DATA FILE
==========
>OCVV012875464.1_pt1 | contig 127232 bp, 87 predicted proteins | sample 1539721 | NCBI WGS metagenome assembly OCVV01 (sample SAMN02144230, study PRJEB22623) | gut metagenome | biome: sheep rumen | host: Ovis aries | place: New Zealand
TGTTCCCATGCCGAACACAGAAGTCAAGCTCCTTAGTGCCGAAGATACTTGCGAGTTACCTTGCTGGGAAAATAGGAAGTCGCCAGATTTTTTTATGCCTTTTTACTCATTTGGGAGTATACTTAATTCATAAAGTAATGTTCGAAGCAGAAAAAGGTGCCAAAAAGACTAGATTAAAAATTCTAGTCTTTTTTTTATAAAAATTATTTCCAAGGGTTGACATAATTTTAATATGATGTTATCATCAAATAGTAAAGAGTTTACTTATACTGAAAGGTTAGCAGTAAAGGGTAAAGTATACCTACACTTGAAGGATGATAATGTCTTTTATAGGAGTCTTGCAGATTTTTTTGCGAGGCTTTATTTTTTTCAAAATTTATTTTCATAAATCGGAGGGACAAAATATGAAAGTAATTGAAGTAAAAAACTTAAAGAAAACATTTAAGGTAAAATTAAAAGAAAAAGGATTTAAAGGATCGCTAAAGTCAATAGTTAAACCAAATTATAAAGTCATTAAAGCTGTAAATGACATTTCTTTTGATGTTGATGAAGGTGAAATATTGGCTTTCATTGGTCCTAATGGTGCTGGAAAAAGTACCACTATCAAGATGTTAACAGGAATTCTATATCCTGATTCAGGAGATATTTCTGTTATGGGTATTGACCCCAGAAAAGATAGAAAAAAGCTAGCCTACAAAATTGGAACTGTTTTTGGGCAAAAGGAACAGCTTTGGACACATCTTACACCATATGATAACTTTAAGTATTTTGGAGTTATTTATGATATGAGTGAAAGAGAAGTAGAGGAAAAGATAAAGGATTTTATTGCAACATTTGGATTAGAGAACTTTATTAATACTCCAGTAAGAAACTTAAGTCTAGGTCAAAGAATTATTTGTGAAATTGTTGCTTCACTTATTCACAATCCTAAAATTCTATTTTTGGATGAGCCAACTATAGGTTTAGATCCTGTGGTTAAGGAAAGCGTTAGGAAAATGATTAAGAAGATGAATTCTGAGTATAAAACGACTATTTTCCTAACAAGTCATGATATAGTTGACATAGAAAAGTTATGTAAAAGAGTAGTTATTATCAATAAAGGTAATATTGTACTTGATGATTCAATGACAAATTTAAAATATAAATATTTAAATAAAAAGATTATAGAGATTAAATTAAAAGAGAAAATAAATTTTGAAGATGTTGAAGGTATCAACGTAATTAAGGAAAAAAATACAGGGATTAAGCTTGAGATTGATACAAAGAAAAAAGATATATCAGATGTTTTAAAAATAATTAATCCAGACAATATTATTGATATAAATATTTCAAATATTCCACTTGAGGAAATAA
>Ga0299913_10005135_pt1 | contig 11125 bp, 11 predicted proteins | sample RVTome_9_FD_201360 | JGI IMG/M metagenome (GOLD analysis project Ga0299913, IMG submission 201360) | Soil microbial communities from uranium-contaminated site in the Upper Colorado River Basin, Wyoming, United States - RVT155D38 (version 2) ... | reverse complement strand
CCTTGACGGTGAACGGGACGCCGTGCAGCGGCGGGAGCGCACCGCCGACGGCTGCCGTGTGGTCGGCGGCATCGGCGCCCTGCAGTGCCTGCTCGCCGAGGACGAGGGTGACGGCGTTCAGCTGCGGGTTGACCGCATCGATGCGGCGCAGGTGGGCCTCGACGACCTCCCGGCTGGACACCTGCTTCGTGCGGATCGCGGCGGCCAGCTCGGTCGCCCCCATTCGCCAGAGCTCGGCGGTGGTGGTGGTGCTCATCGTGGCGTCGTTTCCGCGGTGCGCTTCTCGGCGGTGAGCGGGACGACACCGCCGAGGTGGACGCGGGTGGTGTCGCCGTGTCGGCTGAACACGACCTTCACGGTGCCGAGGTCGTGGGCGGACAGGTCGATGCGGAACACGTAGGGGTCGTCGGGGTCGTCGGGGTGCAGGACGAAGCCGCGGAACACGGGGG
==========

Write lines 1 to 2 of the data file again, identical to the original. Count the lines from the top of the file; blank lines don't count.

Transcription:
>OCVV012875464.1_pt1 | contig 127232 bp, 87 predicted proteins | sample 1539721 | NCBI WGS metagenome assembly OCVV01 (sample SAMN02144230, study PRJEB22623) | gut metagenome | biome: sheep rumen | host: Ovis aries | place: New Zealand
TGTTCCCATGCCGAACACAGAAGTCAAGCTCCTTAGTGCCGAAGATACTTGCGAGTTACCTTGCTGGGAAAATAGGAAGTCGCCAGATTTTTTTATGCCTTTTTACTCATTTGGGAGTATACTTAATTCATAAAGTAATGTTCGAAGCAGAAAAAGGTGCCAAAAAGACTAGATTAAAAATTCTAGTCTTTTTTTTATAAAAATTATTTCCAAGGGTTGACATAATTTTAATATGATGTTATCATCAAATAGTAAAGAGTTTACTTATACTGAAAGGTTAGCAGTAAAGGGTAAAGTATACCTACACTTGAAGGATGATAATGTCTTTTATAGGAGTCTTGCAGATTTTTTTGCGAGGCTTTATTTTTTTCAAAATTTATTTTCATAAATCGGAGGGACAAAATATGAAAGTAATTGAAGTAAAAAACTTAAAGAAAACATTTAAGGTAAAATTAAAAGAAAAAGGATTTAAAGGATCGCTAAAGTCAATAGTTAAACCAAATTATAAAGTCATTAAAGCTGTAAATGACATTTCTTTTGATGTTGATGAAGGTGAAATATTGGCTTTCATTGGTCCTAATGGTGCTGGAAAAAGTACCACTATCAAGATGTTAACAGGAATTCTATATCCTGATTCAGGAGATATTTCTGTTATGGGTATTGACCCCAGAAAAGATAGAAAAAAGCTAGCCTACAAAATTGGAACTGTTTTTGGGCAAAAGGAACAGCTTTGGACACATCTTACACCATATGATAACTTTAAGTATTTTGGAGTTATTTATGATATGAGTGAAAGAGAAGTAGAGGAAAAGATAAAGGATTTTATTGCAACATTTGGATTAGAGAACTTTATTAATACTCCAGTAAGAAACTTAAGTCTAGGTCAAAGAATTATTTGTGAAATTGTTGCTTCACTTATTCACAATCCTAAAATTCTATTTTTGGATGAGCCAACTATAGGTTTAGATCCTGTGGTTAAGGAAAGCGTTAGGAAAATGATTAAGAAGATGAATTCTGAGTATAAAACGACTATTTTCCTAACAAGTCATGATATAGTTGACATAGAAAAGTTATGTAAAAGAGTAGTTATTATCAATAAAGGTAATATTGTACTTGATGATTCAATGACAAATTTAAAATATAAATATTTAAATAAAAAGATTATAGAGATTAAATTAAAAGAGAAAATAAATTTTGAAGATGTTGAAGGTATCAACGTAATTAAGGAAAAAAATACAGGGATTAAGCTTGAGATTGATACAAAGAAAAAAGATATATCAGATGTTTTAAAAATAATTAATCCAGACAATATTATTGATATAAATATTTCAAATATTCCACTTGAGGAAATAA